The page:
Human Rights Watch accuses Turkey of torture
According to a Human Rights report published on Tuesday prisoners were tortured and abused after the failed coup in July. The state of emergency declared by the government after the coup is still in force today. Commentators observe a climate of fear in Turkey and criticise the EU's failure to exert pressure on the government.
Government creating system of fear
It is a sorry state of affairs when even lawyers are so intimidated that they fail to defend their clients against torture, the opposition newspaper Cumhuriyet criticises:
“Anyone who reads the Human Rights Watch report and reflects on the horrors that were perpetrated after July 15, which forced even lawyers to duck their heads, as was common in the 1970s, 80s and 90s, will be even more frightened and intimidated now. … If you [the government] get rid of the judiciary entirely, extend custody and prevent prisoners from seeing their lawyers, everyone will end up fearing you. … We know this from experience. In all countries where fascism rules, lawyers who have had to stand and watch their clients being beaten are afraid to fight for justice and opt to remain silent. … Fascism grows with this silence. And the silence of the masses quickly becomes the silence of victims.”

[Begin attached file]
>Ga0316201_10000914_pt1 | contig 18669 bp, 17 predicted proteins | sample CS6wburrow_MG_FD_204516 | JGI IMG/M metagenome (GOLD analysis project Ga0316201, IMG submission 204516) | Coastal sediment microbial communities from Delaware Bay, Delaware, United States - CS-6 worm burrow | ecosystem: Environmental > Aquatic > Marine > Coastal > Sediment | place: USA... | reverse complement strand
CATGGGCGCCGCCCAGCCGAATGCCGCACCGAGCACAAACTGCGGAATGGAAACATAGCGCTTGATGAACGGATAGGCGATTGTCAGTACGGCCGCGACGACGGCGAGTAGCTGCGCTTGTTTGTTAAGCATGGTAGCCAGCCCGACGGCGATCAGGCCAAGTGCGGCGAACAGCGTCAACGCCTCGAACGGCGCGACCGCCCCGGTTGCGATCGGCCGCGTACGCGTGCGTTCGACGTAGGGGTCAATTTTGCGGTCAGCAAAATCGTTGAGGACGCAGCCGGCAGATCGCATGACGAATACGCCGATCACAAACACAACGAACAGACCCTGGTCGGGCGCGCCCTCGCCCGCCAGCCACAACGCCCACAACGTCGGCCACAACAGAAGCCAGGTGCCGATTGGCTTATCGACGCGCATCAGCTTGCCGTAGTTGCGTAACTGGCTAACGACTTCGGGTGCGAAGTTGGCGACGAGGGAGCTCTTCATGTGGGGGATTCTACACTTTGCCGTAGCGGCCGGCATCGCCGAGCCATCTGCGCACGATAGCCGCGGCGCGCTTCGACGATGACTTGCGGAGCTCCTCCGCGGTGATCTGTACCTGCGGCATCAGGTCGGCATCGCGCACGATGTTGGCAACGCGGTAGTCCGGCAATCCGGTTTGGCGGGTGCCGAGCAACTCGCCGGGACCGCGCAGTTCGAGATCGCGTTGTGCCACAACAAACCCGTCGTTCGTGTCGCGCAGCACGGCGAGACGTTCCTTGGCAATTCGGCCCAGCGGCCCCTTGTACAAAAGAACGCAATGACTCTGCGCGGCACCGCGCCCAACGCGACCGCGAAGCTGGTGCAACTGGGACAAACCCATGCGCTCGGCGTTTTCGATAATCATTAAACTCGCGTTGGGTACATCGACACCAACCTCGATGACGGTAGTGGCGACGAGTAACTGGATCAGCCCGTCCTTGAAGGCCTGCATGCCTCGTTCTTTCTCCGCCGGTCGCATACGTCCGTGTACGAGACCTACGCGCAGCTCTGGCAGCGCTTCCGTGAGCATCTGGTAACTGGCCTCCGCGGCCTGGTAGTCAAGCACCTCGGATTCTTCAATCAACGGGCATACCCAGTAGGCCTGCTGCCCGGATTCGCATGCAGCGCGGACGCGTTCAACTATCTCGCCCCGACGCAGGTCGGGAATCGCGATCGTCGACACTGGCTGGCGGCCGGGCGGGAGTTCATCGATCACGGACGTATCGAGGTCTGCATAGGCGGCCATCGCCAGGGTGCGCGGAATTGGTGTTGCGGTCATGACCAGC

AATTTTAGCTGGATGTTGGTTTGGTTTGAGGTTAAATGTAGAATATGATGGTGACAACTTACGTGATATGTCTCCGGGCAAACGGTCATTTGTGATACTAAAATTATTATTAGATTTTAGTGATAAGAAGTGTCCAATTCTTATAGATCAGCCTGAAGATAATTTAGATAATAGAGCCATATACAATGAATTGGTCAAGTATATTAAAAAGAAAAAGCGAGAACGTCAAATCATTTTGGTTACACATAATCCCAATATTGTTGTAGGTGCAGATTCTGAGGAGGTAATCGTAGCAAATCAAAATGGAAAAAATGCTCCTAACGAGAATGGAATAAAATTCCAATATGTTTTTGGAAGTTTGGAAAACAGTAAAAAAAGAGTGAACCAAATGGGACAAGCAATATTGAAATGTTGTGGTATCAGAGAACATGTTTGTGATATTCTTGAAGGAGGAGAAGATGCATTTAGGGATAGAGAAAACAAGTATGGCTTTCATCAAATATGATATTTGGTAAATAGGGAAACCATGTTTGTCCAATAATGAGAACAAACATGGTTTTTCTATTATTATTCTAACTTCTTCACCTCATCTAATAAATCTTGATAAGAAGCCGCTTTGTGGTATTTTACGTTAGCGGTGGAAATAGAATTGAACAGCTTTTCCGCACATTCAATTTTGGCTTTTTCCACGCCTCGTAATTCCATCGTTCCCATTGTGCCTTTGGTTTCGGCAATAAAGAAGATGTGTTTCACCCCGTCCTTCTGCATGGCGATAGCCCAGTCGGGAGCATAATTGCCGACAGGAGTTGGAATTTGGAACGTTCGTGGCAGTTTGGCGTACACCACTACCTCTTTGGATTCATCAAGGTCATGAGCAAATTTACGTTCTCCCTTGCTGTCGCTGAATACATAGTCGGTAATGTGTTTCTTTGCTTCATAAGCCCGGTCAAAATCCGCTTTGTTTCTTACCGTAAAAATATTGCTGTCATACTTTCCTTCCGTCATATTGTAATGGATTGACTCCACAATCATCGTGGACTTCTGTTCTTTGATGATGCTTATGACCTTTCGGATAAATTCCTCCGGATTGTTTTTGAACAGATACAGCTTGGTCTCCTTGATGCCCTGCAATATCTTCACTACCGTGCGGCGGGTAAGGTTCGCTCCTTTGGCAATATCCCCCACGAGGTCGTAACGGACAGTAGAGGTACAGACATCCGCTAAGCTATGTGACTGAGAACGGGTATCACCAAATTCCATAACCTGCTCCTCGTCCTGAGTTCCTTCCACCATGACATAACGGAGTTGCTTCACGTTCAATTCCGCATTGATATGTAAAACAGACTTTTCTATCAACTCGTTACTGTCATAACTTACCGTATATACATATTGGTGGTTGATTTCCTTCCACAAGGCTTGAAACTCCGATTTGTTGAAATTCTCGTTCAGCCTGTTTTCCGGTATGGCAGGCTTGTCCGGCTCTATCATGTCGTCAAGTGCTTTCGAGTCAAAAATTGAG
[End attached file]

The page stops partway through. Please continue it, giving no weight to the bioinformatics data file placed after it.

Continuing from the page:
Outrage must generate pressure
The EU must now find the right way to react to the accusations, taz demands:
“Pointing to France in particular, [the Turkish government] is trying to portray the state of emergency as a normal anti-terror measure. The French Foreign Minister, during his visit to Ankara on Monday, offered only the weakest remonstration. This is simply not enough. The EU and the individual EU countries must react as strongly to torture as they would to the reintroduction of the death penalty. But this cannot mean breaking off talks with the Turkish government. It is on this point that we are now seeing a fatal meeting of the right and some on the left, specifically the CSU and the Linkspartei. The former, because they never wanted Turkey to join the EU, and the latter driven by genuine outrage. But outrage is useless if it can't be turned into pressure. And pressure is only possible if you keep the conversation going and, if necessary, have something to offer.”